The Rays averaged 28,852 fans (80.0% capacity) for their 10 September home dates, including two sellouts in their final two home games of the season. And yet, as recently as four days ago, Mitch Stacy of the Associated Press, wrote a story that was carried in many papers across the country titled, “Question for 1st-place Rays: Where are the fans?”.
But the team is still playing to small crowds at Tropicana Field, a situation that’s starting to give fans a bit of national black eye. The lack of buzz has some commentators questioning whether the Tampa Bay area even deserves to have the team.
These stories continue to be written as if the Rays and their fans are a blight on baseball. The implication is that any other team in a pennant race would be selling out every game, with fans spilling into the aisles.
One of our good friends, a die hard New York Mets fan, alerted us that this is not the case.
The above picture was taken at Shea Stadium on September 14. It was a Sunday afternoon game against the Atlanta Braves. At the time of the game, the Mets had a 1 game lead in the NL East.
The attendance for the game was announced as 56,041, about 300 short of capacity. Take a closer look at the image (a larger version can be found HERE. An even larger version can be found HERE). It is easy to spot the empty seats. In the lower deck they are orange, in the middle deck they are blue and the upper deck they are green. Also note that this photo was taken during the 3rd inning (see scoreboard) with the score tied 1-1.
So where is the criticism of the Mets and their fans? A Sunday afternoon, on a beautiful day, in the middle of a late-season pennant race against the team’s biggest rival, in the biggest baseball town in the country…and it looks like they don’t have anymore than 35,000 in the stands (~70% capacity).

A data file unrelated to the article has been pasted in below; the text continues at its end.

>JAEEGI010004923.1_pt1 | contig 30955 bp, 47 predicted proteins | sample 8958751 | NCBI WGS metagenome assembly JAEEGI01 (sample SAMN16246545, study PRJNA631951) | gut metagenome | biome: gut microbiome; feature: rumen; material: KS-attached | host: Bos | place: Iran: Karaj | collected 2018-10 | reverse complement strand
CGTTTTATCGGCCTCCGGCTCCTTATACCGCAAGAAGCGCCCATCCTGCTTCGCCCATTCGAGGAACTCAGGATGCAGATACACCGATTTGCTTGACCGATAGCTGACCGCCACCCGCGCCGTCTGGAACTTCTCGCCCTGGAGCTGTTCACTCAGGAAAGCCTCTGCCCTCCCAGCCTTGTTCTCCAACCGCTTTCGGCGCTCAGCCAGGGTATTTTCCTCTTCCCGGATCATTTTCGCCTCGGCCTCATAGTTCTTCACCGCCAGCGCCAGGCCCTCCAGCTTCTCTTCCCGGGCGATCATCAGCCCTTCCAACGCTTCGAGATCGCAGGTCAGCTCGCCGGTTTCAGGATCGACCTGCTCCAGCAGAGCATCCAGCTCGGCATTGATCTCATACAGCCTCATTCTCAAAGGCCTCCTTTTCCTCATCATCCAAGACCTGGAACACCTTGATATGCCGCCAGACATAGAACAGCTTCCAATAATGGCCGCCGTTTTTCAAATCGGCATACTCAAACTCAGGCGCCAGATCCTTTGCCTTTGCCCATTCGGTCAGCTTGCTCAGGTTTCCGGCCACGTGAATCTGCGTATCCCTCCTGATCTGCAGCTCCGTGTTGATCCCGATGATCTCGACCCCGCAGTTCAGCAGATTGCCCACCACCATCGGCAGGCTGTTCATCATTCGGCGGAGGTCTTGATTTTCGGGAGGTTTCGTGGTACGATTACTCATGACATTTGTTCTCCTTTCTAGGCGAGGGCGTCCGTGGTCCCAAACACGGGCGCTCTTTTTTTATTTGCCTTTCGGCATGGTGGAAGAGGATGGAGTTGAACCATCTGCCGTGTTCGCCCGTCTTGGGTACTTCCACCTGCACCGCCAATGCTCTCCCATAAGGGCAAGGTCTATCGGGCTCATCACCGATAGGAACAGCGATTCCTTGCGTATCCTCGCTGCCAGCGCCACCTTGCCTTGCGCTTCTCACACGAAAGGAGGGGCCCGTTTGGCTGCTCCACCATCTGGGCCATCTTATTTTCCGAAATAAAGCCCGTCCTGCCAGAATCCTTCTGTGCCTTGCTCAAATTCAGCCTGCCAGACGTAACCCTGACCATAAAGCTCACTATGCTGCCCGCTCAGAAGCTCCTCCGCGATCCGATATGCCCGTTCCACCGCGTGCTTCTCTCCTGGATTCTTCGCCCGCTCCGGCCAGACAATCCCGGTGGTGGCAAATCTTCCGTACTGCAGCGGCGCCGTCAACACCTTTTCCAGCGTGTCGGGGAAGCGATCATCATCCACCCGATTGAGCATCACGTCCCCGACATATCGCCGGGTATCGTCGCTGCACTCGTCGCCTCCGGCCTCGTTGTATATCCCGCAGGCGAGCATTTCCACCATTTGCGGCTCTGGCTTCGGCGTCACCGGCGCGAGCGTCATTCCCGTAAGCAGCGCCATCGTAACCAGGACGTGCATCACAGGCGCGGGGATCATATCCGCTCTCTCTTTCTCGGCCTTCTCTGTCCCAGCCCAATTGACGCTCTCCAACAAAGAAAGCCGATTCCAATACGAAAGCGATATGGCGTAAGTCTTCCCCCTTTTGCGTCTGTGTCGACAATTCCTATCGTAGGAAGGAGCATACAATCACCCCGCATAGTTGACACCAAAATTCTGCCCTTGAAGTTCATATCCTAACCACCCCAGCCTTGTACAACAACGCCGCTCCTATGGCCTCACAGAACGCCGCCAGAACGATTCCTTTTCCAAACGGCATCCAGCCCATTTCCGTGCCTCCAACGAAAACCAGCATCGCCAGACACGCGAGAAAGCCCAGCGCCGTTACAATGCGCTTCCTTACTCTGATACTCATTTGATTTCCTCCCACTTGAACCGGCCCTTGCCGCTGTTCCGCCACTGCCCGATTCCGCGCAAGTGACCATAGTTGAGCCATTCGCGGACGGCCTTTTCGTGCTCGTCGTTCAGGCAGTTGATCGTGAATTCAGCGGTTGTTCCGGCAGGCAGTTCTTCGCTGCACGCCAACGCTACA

Our friend assures us that the above picture is typical of a Mets crowd for the last few weeks, and yet the Mets continue to announce crowd sizes of 50,000+.
And what about Baltimore? Last night the announced crowd was 12,489. That is at least twice the actual crowd. We wondered aloud if this was the first road game in Rays history with more Rays fans than home fans. A “Tampa…Bay” chant could even be heard on the TV broadcast. Yes, the O’s are 26 games back, but supposedly this is one of the great baseball towns in this country and they have one of the icon stadiums in the sport. And yet, two of the knocks against the Rays are that Tropicana Field is terrible and Bay Area fans care more about football.
Why is there no criticism of other teams like the Mets and Orioles? Because those teams bloat their attendance figures and their fans are fair-weather.
At times the Rays attendance has been disappointing, but our stance is that nobody should expect sellouts to occur overnight. At the beginning of the season, when fans make season-ticket purchases and corporations enter partnerships with the team, many still believed this was a losing franchise. All fans need something to root for. Now that the Bay Area has a team worth rooting for, the crowds will grow. And once they do, they will be loyal.
In the mean time, the only way the Rays and their fans will avoid criticism is to take a cue from the Mets and just lie.
Question for 1st-place Rays: Where are the fans? [Associated Press]